I Didn’t Just Get A Clue, I Got A Lot of Clues!

Tuning in to “Get a Clue” this week was definitely an experience! The Twitter buzz about Lawrence Spitler surely did not disappoint! In order to describe my personal experience while listening to this show, I would have to say that one of my favorite parts was trying to figure out who killed him and another was feeling like I was interacting with the show in a way. It kept me on my toes for sure!

Speaking from a technical standpoint, my absolute favorite part of the show is the dialogue. The use of so much slang and curse words gives it a realistic and raw feeling that just screams “noir”. One can tell that the creators put a lot of effort into script writing, as each word and line are well thought out. The sound elements flow well, as they propel the dialogue and vice versa. From the very beginning, the suspenseful music captures the listener’s attention and never lets it go, as the music strategically transitions when the character monologues change. I think this adds organization to the show, because each character’s monologue has its own background music to associate with it. The written dialogue is brought to life by the voice actors. At times, it seems like some of the voices are a little drowned out by the music and effects, but their voice inflections truly convey the emotions and seriousness of the plot. The sound effects truly stand out, from the angelic sound introducing one of the women, to the loud police sirens.

The only note that I would make about this otherwise great show is that I found myself wanting a little more interaction between the characters. Don’t get me wrong, I love the monologues, because they provide a solid background for the women’s relationships with Lawrence and establish the premise of the plot. However, I think some direct dialogue between the characters would add even more depth to “Get a Clue”. That being said, I absolutely love the show and think that everyone did a superb job in writing and producing it.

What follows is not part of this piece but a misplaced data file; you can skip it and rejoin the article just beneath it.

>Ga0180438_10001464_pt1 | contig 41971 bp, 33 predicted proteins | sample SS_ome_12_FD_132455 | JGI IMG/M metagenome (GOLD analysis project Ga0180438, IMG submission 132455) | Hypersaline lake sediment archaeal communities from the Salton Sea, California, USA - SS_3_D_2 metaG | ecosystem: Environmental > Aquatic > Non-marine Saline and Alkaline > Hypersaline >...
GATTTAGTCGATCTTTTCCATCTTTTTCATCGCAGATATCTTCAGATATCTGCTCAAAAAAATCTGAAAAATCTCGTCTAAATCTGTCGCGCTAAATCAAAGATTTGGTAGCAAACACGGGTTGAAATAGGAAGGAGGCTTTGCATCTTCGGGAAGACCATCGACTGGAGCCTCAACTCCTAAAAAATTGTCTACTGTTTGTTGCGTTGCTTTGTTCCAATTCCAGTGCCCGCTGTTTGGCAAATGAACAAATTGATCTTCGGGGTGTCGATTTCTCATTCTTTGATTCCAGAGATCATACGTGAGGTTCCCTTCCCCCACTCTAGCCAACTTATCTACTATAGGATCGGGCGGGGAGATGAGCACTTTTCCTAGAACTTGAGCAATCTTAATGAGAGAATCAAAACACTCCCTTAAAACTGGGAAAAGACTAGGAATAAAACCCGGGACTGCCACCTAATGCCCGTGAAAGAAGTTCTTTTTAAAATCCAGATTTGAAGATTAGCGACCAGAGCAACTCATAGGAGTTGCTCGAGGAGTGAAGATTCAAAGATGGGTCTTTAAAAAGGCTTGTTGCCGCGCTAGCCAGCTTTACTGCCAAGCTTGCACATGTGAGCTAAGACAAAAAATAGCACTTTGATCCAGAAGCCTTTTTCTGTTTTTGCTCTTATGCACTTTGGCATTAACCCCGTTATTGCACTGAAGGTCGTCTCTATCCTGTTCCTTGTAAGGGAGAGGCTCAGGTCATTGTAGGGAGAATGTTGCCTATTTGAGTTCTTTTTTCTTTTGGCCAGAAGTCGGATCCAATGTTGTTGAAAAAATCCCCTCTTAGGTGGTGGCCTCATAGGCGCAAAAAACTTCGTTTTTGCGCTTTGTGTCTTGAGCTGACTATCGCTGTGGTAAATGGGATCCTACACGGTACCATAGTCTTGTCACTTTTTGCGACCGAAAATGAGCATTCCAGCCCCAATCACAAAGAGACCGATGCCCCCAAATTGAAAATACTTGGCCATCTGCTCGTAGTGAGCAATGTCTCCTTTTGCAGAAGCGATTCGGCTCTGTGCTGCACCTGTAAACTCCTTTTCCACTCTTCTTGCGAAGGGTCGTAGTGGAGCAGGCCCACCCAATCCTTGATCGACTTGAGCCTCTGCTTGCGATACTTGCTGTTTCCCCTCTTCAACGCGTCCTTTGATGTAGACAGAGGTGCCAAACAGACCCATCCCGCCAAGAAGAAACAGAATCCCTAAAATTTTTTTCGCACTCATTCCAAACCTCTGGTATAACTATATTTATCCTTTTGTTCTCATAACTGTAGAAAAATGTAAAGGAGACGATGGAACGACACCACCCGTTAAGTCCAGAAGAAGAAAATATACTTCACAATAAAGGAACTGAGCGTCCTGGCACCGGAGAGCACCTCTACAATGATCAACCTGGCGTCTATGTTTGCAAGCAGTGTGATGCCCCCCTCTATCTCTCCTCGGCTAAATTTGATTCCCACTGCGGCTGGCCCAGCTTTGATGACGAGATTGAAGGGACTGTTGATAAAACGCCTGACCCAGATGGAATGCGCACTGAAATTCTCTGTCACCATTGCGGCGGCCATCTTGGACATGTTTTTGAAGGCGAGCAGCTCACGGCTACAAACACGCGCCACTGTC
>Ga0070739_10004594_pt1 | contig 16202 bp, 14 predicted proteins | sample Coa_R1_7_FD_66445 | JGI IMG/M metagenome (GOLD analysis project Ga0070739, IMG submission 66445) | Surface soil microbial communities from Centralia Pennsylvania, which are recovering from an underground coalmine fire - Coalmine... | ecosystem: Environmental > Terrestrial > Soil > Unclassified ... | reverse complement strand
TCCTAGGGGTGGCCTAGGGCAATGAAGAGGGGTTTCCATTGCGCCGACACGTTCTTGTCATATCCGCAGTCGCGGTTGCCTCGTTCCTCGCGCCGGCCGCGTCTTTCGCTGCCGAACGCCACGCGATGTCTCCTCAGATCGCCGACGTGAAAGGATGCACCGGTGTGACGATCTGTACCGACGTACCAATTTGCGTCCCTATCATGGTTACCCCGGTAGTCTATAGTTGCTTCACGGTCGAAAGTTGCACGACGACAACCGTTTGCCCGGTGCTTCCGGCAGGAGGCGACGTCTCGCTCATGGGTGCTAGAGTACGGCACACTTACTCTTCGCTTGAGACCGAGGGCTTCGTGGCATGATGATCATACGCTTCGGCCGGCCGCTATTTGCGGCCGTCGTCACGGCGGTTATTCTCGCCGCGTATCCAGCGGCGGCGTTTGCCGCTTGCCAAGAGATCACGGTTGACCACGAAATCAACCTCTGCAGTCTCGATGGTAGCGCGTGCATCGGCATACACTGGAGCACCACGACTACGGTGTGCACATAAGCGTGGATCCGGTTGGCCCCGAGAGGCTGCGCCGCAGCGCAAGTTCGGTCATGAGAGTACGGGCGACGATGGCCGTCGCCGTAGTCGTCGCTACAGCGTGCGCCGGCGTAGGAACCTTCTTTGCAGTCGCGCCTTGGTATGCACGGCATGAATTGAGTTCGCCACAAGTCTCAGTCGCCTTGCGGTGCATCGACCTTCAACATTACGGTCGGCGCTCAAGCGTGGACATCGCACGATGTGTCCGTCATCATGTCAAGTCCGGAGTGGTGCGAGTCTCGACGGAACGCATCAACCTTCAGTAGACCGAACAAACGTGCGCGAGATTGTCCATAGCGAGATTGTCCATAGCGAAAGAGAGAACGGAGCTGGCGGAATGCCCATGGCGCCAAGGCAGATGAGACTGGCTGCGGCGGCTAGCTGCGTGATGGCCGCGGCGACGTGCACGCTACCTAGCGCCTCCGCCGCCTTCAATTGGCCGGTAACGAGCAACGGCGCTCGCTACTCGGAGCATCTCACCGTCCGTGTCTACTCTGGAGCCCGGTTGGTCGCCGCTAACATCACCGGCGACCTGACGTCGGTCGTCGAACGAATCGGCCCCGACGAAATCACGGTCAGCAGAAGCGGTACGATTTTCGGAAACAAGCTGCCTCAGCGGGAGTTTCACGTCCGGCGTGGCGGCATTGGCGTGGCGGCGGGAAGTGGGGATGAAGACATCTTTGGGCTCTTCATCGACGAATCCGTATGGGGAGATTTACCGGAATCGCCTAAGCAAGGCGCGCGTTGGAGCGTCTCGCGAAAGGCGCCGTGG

Dead Silence: A Twisted Plot with Twisted Characters

At first listen, the radio show, “Dead Silence”, captured my attention immediately with the prominence of the sound effects. They are clean and crisp, and the combination of the voice-overs flows nicely. As for my experience as a listener, I enjoyed the show mostly for the intricacies of the plot, as it evolves from a typical heist, to a love triangle, to murder, of course! As a fellow DS106’er, I have immense appreciation for the effort that was put into the script writing. It takes a long time to work out all of the details of a plot, especially if it includes twists, such as a double-cross and murder for revenge. I can relate so well because our script took just as many turns, and we had to double and triple check for inconsistencies and mistakes. These plot twists relate directly to noir-styled composition, as noir is never just black and white (at least not in script writing). The show includes a lot of other classic noir tropes like whiskey, gun shots, a small-town Sheriff character, and darkness.

The voice acting in this show is expressive when it comes to the intense scenes The infliction of the voices maintains your attention. I wish that this expressiveness continued through the normal conversations, as there are times when the voices have a monotone sound. However, it is completely understandable, as none of us are professional radio personalities! On the other hand, the acting during the times of intensity really creates the sense of urgency, lust, and panic resonating with the characters. In addition, the use of small response phrases, such as “be there in five” and “fine, I’ll see you there”, absolutely scream noir with their brevity and sense of coldness.

My favorite part of the show is the use of the existing noir character, Shadow. It really works to convey the darkness of the show because Shadow’s voice literally sends chills down my spine, in the best way possible. Overall, I believe that the creators of “Dead Silence” did a great job in the thorough writing of their script and compilation of sound effects.